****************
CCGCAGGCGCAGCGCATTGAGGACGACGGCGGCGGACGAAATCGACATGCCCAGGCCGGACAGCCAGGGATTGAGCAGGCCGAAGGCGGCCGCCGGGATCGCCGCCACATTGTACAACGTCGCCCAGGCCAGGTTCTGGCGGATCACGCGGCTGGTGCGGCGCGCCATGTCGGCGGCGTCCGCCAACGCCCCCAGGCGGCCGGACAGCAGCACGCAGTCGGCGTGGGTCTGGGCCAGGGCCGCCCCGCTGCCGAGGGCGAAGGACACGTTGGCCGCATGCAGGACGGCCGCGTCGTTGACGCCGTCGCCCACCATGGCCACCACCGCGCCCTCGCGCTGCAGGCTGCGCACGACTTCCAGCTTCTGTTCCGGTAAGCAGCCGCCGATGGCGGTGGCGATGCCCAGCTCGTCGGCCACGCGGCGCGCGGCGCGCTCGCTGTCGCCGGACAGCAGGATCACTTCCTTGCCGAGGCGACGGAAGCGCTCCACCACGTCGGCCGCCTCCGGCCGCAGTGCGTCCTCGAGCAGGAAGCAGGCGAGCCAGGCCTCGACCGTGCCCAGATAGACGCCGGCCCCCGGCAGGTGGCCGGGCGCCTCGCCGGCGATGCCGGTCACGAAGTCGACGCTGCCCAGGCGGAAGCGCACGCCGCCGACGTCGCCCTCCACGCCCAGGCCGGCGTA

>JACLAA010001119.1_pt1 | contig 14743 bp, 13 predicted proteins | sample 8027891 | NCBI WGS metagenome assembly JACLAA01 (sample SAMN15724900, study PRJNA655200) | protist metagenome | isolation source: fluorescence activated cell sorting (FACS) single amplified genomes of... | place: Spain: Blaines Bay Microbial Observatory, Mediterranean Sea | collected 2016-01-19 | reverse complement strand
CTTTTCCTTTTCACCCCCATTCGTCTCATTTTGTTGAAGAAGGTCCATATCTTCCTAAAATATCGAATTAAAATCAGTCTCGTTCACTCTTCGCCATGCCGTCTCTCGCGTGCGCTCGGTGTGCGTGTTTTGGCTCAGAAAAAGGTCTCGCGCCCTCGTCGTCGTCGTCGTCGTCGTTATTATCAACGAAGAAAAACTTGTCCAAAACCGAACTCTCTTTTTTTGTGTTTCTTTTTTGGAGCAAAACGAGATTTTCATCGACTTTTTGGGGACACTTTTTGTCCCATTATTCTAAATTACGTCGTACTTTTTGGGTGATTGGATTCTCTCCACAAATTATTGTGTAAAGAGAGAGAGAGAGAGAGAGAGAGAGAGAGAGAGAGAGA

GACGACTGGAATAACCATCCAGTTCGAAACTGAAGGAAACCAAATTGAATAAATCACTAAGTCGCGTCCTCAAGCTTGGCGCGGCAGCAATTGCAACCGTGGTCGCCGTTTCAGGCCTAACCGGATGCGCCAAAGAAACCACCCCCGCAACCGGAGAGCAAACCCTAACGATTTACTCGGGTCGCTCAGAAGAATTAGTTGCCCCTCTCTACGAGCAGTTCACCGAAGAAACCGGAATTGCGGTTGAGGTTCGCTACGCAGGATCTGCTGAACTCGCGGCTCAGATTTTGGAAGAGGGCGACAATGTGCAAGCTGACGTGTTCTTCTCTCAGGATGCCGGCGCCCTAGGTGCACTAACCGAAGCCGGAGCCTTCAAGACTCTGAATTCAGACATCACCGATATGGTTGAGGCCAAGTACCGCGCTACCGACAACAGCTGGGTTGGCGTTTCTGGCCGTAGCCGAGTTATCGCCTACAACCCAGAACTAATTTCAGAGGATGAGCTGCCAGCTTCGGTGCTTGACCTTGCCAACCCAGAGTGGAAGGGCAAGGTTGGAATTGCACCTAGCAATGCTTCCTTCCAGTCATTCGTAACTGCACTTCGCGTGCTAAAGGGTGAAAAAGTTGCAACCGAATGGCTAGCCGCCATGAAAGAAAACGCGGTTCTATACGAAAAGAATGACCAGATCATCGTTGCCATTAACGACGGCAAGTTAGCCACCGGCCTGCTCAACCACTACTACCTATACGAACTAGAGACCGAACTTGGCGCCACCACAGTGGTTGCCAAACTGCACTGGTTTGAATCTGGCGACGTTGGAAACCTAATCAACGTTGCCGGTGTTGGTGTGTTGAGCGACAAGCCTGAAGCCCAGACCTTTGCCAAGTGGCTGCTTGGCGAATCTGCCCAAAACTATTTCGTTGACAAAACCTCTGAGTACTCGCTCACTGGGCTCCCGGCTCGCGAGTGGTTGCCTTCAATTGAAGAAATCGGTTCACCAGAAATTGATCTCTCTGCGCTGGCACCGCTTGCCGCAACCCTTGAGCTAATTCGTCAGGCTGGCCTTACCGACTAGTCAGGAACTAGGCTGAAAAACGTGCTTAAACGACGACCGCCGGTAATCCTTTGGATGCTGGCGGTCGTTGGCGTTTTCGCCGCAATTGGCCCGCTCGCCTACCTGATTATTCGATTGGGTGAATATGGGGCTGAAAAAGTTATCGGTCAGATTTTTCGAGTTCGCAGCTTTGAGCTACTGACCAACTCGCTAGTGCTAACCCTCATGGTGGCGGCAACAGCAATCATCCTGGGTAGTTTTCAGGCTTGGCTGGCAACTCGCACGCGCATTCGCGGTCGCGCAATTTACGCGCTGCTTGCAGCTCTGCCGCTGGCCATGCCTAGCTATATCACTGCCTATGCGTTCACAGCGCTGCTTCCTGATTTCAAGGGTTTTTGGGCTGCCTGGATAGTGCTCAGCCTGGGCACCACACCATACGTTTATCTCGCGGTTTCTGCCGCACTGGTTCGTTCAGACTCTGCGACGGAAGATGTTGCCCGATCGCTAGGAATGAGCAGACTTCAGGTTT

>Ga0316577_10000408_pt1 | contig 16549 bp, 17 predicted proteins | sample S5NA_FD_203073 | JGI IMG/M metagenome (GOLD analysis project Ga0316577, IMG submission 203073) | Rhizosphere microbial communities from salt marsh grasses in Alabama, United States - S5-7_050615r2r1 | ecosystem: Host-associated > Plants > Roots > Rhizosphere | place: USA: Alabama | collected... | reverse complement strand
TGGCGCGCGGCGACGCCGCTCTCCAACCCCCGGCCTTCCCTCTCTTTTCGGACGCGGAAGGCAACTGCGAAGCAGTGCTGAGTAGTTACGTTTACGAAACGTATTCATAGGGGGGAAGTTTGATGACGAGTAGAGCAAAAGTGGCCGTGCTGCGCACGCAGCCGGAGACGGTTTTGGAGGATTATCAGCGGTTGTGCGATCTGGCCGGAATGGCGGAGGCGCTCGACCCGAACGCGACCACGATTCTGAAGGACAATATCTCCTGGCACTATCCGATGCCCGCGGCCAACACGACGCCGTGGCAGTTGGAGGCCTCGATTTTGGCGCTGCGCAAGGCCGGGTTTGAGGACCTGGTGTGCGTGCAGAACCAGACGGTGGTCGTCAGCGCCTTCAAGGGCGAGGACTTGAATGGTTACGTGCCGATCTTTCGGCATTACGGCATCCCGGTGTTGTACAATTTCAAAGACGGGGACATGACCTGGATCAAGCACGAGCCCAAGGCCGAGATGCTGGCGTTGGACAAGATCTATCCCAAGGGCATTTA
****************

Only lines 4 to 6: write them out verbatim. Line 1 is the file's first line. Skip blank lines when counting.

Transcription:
GACGACTGGAATAACCATCCAGTTCGAAACTGAAGGAAACCAAATTGAATAAATCACTAAGTCGCGTCCTCAAGCTTGGCGCGGCAGCAATTGCAACCGTGGTCGCCGTTTCAGGCCTAACCGGATGCGCCAAAGAAACCACCCCCGCAACCGGAGAGCAAACCCTAACGATTTACTCGGGTCGCTCAGAAGAATTAGTTGCCCCTCTCTACGAGCAGTTCACCGAAGAAACCGGAATTGCGGTTGAGGTTCGCTACGCAGGATCTGCTGAACTCGCGGCTCAGATTTTGGAAGAGGGCGACAATGTGCAAGCTGACGTGTTCTTCTCTCAGGATGCCGGCGCCCTAGGTGCACTAACCGAAGCCGGAGCCTTCAAGACTCTGAATTCAGACATCACCGATATGGTTGAGGCCAAGTACCGCGCTACCGACAACAGCTGGGTTGGCGTTTCTGGCCGTAGCCGAGTTATCGCCTACAACCCAGAACTAATTTCAGAGGATGAGCTGCCAGCTTCGGTGCTTGACCTTGCCAACCCAGAGTGGAAGGGCAAGGTTGGAATTGCACCTAGCAATGCTTCCTTCCAGTCATTCGTAACTGCACTTCGCGTGCTAAAGGGTGAAAAAGTTGCAACCGAATGGCTAGCCGCCATGAAAGAAAACGCGGTTCTATACGAAAAGAATGACCAGATCATCGTTGCCATTAACGACGGCAAGTTAGCCACCGGCCTGCTCAACCACTACTACCTATACGAACTAGAGACCGAACTTGGCGCCACCACAGTGGTTGCCAAACTGCACTGGTTTGAATCTGGCGACGTTGGAAACCTAATCAACGTTGCCGGTGTTGGTGTGTTGAGCGACAAGCCTGAAGCCCAGACCTTTGCCAAGTGGCTGCTTGGCGAATCTGCCCAAAACTATTTCGTTGACAAAACCTCTGAGTACTCGCTCACTGGGCTCCCGGCTCGCGAGTGGTTGCCTTCAATTGAAGAAATCGGTTCACCAGAAATTGATCTCTCTGCGCTGGCACCGCTTGCCGCAACCCTTGAGCTAATTCGTCAGGCTGGCCTTACCGACTAGTCAGGAACTAGGCTGAAAAACGTGCTTAAACGACGACCGCCGGTAATCCTTTGGATGCTGGCGGTCGTTGGCGTTTTCGCCGCAATTGGCCCGCTCGCCTACCTGATTATTCGATTGGGTGAATATGGGGCTGAAAAAGTTATCGGTCAGATTTTTCGAGTTCGCAGCTTTGAGCTACTGACCAACTCGCTAGTGCTAACCCTCATGGTGGCGGCAACAGCAATCATCCTGGGTAGTTTTCAGGCTTGGCTGGCAACTCGCACGCGCATTCGCGGTCGCGCAATTTACGCGCTGCTTGCAGCTCTGCCGCTGGCCATGCCTAGCTATATCACTGCCTATGCGTTCACAGCGCTGCTTCCTGATTTCAAGGGTTTTTGGGCTGCCTGGATAGTGCTCAGCCTGGGCACCACACCATACGTTTATCTCGCGGTTTCTGCCGCACTGGTTCGTTCAGACTCTGCGACGGAAGATGTTGCCCGATCGCTAGGAATGAGCAGACTTCAGGTTT

>Ga0316577_10000408_pt1 | contig 16549 bp, 17 predicted proteins | sample S5NA_FD_203073 | JGI IMG/M metagenome (GOLD analysis project Ga0316577, IMG submission 203073) | Rhizosphere microbial communities from salt marsh grasses in Alabama, United States - S5-7_050615r2r1 | ecosystem: Host-associated > Plants > Roots > Rhizosphere | place: USA: Alabama | collected... | reverse complement strand
TGGCGCGCGGCGACGCCGCTCTCCAACCCCCGGCCTTCCCTCTCTTTTCGGACGCGGAAGGCAACTGCGAAGCAGTGCTGAGTAGTTACGTTTACGAAACGTATTCATAGGGGGGAAGTTTGATGACGAGTAGAGCAAAAGTGGCCGTGCTGCGCACGCAGCCGGAGACGGTTTTGGAGGATTATCAGCGGTTGTGCGATCTGGCCGGAATGGCGGAGGCGCTCGACCCGAACGCGACCACGATTCTGAAGGACAATATCTCCTGGCACTATCCGATGCCCGCGGCCAACACGACGCCGTGGCAGTTGGAGGCCTCGATTTTGGCGCTGCGCAAGGCCGGGTTTGAGGACCTGGTGTGCGTGCAGAACCAGACGGTGGTCGTCAGCGCCTTCAAGGGCGAGGACTTGAATGGTTACGTGCCGATCTTTCGGCATTACGGCATCCCGGTGTTGTACAATTTCAAAGACGGGGACATGACCTGGATCAAGCACGAGCCCAAGGCCGAGATGCTGGCGTTGGACAAGATCTATCCCAAGGGCATTTA